Both CAG repeats and inverted DNA repeats stimulate spontaneous unequal sister-chromatid exchange in Saccharomyces cerevisiae

Nucleic Acids Res. 2004 Oct 19;32(18):5677-84. doi: 10.1093/nar/gkh901. Print 2004.


Genomic regions containing trinucleotide repeats (TNRs) are highly unstable, as the repeated sequences exhibit a high rate of mutational change, in which they undergo either a contraction or an expansion of repeat numbers. Although expansion of TNRs is associated with several human genetic diseases, the expansion mechanism is poorly understood. Extensive studies in model organisms have indicated that instability of TNRs occurs by several mechanisms, including replication slippage, DNA repair and recombination. In all models, the formation of secondary structures by disease-associated TNRs is a critical step in the mutation process. In this report, we demonstrate that TNRs and inverted repeats (IRs) both of which have the potential to form secondary structures in vivo, increase spontaneous unequal sister-chromatid exchange (SCE) in vegetatively growing yeast cells. Our results also show that TNR-mediated SCE events are independent of RAD50, MRE11 and RAD51, whereas IR-stimulated SCEs are dependent on the RAD52 epistasis-group genes. We propose that many TNR expansion mutations occur by SCE.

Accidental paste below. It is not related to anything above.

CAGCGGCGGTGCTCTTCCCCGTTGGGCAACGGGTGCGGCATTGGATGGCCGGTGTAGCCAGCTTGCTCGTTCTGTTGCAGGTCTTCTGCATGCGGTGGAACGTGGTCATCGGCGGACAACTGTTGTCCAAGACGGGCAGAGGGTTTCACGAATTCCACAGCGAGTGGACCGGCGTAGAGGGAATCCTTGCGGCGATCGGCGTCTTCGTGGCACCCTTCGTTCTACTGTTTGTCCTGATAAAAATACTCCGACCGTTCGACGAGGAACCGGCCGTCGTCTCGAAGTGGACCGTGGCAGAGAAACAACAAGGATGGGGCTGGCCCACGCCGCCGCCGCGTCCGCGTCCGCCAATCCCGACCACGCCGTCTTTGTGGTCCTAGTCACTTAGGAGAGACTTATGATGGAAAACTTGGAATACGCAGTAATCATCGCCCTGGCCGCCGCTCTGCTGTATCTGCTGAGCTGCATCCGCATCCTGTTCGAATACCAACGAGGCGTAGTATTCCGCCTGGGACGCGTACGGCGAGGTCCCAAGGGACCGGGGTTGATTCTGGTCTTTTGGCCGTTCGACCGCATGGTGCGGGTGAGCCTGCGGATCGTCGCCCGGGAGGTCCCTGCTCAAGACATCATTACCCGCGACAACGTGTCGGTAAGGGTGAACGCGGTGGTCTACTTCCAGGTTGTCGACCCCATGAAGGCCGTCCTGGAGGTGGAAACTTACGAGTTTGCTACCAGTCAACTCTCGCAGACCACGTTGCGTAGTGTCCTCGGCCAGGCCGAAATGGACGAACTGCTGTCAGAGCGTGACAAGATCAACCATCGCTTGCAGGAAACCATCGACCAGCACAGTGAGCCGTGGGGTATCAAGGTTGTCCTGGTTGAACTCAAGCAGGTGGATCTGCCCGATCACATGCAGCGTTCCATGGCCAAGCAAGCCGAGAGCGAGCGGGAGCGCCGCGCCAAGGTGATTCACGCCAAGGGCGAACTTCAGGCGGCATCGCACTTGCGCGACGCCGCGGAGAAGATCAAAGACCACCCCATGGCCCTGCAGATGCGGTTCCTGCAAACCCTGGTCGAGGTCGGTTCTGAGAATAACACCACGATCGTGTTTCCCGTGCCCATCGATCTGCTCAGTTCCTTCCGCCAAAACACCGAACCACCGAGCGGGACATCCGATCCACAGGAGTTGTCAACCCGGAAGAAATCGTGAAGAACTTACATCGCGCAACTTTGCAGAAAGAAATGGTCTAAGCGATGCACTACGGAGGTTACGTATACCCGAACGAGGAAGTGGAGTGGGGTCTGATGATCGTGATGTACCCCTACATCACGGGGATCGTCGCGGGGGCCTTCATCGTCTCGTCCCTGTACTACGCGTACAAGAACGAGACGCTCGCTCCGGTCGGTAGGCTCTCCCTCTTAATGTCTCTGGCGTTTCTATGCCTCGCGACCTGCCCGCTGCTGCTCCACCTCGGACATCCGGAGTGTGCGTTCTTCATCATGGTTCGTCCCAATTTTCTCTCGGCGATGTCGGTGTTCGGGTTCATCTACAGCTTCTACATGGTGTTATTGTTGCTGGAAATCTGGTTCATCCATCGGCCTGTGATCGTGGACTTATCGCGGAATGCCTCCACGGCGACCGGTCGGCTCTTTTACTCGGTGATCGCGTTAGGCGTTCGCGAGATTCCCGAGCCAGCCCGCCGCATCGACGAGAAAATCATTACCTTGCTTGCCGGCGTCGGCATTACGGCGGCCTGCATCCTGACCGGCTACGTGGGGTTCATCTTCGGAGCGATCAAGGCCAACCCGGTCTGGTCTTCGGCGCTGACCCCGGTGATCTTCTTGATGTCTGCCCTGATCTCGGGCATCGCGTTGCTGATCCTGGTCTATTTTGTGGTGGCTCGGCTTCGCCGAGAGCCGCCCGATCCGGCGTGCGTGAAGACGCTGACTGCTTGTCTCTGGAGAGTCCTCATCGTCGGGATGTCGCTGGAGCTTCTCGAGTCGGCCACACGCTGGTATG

MeSH terms

  • DNA / chemistry
  • DNA-Binding Proteins / physiology
  • Endodeoxyribonucleases / physiology
  • Exodeoxyribonucleases / physiology
  • Rad51 Recombinase
  • Rad52 DNA Repair and Recombination Protein
  • Repetitive Sequences, Nucleic Acid*
  • Saccharomyces cerevisiae / genetics*
  • Saccharomyces cerevisiae / metabolism
  • Saccharomyces cerevisiae Proteins / physiology
  • Sister Chromatid Exchange*
  • Trinucleotide Repeats*


  • DNA-Binding Proteins
  • RAD50 protein, S cerevisiae
  • RAD52 protein, S cerevisiae
  • Rad52 DNA Repair and Recombination Protein
  • Saccharomyces cerevisiae Proteins
  • DNA
  • RAD51 protein, S cerevisiae
  • Rad51 Recombinase
  • Endodeoxyribonucleases
  • Exodeoxyribonucleases
  • MRE11 protein, S cerevisiae